Already in the grips of an impending famine, fragile Somalia can't handle much more. But while hunger rates grab news headlines, there is a much quieter killer at work: tuberculosis. TB is one of the top ten causes of death globally, and Somalia is estimated to have one of the highest incidence rates in the world. Meanwhile, here in Canada, it's International Development Week. It's a chance to highlight and celebrate all the good work Canada has done globally. I find this difficult.
Pregnancy during war, natural disaster, or economic collapse isn't simply a time of joy and wonder; it's often tainted with anxiety and fear. For these women, it's more like nine months of holding the thin red line of courage against almost impossible odds. The strength and resilience needed to do this is astounding.
Having spent the first part of my life living in Somalia, Canada was a beacon of light. I came to Canada in 1993 as a refugee, and was welcomed with open arms. Coming to Canada was not just an opportunity to feel safe -- it quickly became home. Sadly, our nation has lost its way. What motivates me to run in this election is a reflection of my journey from being a refugee living in social housing, to becoming a lawyer, and advocating on behalf of all Canadians. The Canada I knew in the 1990s was one that welcomed refugees and new immigrants openly, striving to ensure equal opportunities for all.
As much as 80 per cent of humanitarian aid can be stolen en route. Most often, rebel groups will set up road blocks and "tax" the aid agencies wishing to deliver the aid. In effect, the aid agencies directly support rebel groups by feeding them or providing them with goods that can be traded for arms or other services.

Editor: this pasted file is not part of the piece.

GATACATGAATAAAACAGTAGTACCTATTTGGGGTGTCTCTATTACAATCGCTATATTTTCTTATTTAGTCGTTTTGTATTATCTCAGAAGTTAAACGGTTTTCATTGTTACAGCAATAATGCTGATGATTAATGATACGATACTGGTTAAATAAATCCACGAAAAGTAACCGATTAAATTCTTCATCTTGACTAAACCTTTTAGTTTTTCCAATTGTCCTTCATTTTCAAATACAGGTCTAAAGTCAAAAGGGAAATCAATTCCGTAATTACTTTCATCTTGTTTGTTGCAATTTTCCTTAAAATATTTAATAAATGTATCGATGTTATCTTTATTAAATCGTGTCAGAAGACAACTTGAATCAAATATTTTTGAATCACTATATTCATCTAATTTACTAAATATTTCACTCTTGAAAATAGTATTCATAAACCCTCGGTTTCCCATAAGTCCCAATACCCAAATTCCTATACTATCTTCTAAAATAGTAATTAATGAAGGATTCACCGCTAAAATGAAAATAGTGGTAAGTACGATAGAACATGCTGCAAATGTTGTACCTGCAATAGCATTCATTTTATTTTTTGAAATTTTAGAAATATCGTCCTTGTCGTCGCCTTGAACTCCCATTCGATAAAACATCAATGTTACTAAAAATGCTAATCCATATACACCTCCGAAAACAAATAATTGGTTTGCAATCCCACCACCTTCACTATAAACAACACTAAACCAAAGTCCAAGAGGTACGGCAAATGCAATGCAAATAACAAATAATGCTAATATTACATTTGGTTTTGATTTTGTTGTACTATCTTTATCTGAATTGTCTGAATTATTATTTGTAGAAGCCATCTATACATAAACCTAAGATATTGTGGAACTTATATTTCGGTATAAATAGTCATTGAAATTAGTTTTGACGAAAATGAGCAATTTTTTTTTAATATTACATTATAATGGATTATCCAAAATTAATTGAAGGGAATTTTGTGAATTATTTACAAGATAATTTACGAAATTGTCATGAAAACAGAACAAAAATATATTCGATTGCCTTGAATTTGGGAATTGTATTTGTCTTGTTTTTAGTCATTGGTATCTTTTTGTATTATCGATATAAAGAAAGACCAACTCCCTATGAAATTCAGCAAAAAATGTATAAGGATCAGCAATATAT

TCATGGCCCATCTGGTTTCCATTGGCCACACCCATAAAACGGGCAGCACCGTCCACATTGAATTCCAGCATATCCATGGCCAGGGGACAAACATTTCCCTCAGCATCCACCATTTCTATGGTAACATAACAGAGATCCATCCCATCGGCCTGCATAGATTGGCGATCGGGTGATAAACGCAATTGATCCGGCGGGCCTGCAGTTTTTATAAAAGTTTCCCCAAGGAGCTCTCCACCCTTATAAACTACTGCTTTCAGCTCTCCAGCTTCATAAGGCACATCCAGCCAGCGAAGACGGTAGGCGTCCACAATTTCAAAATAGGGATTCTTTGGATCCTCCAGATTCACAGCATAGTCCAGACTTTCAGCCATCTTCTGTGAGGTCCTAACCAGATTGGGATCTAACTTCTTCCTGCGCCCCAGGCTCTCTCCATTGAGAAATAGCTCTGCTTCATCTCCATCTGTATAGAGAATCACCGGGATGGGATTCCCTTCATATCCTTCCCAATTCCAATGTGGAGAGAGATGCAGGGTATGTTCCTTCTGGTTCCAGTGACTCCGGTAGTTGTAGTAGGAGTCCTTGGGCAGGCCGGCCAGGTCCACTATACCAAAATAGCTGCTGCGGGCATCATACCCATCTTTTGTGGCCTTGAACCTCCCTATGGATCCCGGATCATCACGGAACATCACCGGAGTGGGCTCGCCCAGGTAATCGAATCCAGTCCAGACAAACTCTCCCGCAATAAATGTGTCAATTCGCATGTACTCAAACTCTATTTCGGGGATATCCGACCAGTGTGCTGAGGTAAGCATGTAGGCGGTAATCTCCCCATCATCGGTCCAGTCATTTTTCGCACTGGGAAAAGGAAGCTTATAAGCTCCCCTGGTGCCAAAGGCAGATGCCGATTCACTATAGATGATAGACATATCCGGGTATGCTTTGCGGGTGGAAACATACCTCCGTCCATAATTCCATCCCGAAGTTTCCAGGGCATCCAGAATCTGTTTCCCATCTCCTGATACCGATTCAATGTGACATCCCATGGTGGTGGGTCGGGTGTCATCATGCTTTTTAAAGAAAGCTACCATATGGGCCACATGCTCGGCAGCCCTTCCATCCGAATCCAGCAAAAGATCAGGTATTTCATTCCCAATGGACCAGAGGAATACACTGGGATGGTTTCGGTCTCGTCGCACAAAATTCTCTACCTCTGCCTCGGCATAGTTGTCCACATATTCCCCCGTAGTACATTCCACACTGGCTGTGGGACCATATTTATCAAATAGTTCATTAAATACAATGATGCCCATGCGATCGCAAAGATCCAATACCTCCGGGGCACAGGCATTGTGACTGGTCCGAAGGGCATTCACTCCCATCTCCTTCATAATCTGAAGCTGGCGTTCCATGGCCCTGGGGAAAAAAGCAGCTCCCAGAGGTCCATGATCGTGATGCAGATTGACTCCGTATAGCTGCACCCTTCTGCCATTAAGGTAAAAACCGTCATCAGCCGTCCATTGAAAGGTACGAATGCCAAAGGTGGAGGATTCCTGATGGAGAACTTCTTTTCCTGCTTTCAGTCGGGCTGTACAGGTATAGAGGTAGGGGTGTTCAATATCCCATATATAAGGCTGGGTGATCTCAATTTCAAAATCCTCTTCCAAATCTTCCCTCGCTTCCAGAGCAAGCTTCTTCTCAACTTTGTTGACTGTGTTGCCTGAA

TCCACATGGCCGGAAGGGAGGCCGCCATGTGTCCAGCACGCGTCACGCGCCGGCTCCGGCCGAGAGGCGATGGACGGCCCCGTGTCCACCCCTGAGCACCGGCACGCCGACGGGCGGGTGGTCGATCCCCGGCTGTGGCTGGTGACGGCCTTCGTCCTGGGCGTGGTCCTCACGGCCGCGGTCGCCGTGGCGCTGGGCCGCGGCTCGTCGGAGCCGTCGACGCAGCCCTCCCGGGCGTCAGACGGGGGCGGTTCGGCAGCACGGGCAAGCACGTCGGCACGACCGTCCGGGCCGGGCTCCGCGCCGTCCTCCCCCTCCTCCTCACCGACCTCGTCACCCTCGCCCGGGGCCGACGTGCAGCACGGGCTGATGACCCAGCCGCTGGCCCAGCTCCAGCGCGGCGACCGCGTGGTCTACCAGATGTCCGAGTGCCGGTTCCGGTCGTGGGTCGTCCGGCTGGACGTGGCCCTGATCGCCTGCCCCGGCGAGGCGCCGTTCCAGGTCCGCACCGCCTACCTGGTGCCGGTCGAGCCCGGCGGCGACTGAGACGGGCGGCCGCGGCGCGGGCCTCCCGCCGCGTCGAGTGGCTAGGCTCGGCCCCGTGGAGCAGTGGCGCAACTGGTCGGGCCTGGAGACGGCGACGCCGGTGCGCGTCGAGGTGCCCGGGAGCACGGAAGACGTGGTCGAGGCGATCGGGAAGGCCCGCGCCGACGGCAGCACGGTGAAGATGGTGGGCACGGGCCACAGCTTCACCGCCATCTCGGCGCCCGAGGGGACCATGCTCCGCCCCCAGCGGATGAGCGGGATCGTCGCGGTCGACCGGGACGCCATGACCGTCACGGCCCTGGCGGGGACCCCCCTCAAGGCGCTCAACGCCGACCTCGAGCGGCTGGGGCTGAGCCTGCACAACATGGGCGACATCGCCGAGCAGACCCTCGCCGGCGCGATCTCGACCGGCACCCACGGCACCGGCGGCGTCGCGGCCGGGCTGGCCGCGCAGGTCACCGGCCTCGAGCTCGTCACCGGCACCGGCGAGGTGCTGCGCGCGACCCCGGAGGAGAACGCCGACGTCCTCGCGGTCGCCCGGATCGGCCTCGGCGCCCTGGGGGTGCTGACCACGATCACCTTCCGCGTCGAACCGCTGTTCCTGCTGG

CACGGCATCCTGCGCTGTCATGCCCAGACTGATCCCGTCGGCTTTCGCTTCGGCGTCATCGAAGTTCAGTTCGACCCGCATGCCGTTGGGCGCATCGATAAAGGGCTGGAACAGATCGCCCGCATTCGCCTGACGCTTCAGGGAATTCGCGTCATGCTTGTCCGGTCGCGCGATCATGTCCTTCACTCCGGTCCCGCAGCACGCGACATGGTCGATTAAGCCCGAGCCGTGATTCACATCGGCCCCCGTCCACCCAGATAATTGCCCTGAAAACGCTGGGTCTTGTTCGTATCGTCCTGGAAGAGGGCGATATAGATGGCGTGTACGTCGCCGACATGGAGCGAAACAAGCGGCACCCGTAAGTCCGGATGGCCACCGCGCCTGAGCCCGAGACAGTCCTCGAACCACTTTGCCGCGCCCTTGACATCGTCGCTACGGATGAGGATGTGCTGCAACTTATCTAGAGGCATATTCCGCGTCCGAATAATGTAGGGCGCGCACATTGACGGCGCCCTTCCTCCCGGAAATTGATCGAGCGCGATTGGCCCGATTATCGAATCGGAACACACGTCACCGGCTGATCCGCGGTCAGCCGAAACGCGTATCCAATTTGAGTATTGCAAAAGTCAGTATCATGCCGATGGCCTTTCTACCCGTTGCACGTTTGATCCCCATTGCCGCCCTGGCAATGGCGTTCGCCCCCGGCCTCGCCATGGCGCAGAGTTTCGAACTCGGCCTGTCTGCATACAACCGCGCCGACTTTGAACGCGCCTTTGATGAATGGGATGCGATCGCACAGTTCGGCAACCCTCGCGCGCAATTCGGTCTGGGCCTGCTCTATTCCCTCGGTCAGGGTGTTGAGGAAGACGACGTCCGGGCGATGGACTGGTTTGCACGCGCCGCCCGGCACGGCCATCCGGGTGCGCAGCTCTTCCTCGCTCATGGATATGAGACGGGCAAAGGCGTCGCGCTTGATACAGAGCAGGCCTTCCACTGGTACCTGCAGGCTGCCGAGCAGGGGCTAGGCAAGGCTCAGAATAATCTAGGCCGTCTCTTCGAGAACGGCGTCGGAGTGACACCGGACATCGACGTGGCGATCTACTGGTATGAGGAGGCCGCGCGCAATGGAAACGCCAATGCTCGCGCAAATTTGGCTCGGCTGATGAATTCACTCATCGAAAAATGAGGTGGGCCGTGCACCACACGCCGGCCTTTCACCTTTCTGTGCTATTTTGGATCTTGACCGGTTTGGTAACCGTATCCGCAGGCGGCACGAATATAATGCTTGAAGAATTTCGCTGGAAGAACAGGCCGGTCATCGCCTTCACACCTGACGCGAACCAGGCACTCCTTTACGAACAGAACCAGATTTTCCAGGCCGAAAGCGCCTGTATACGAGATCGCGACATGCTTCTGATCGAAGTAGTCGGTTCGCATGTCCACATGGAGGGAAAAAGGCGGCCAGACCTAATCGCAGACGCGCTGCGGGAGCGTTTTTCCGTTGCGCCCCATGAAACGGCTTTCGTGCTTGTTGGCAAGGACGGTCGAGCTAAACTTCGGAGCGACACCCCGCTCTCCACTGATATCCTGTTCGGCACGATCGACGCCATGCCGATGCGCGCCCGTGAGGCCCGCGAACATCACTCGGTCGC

As we all watch in awe as the human train wreck that is Toronto mayor Rob Ford continues to unfold, let us take a moment to reflect on the very ugly role that racism is playing in the Ford saga. I think that many of the people who claim to be disturbed by the fact that Rob Ford does drugs are, on some level, actually disturbed by the fact that Rob Ford (allegedly) smokes crack with Somalians in Little Mogadishu.
The Somali Canadian population is "undergoing the growing pains of integration into the larger Canadian mainstream" according to the head of the influential Somali Canadian Congress. Ahmed Hussen, a noted activist and newly minted Ottawa University lawyer, reflects on mentorship, influence and integration for Canada's large Somali population.
Fatumo's childhood was contained in the world's largest refugee camp; a place we worry carries a stigma for harbouring victims who await handouts. She fought against a bleak fate that seems sealed by outside media: images of desperate people who refuse to help themselves. Instead she chased a dream to study abroad.
Journalists predicted that the rains would come in October, implying that this would end the crisis. But by then, the planting season will have passed. The rains, if they come, will likely bring flooding and disease. The famine may peak in early December, as we are preparing to celebrate our winter holidays.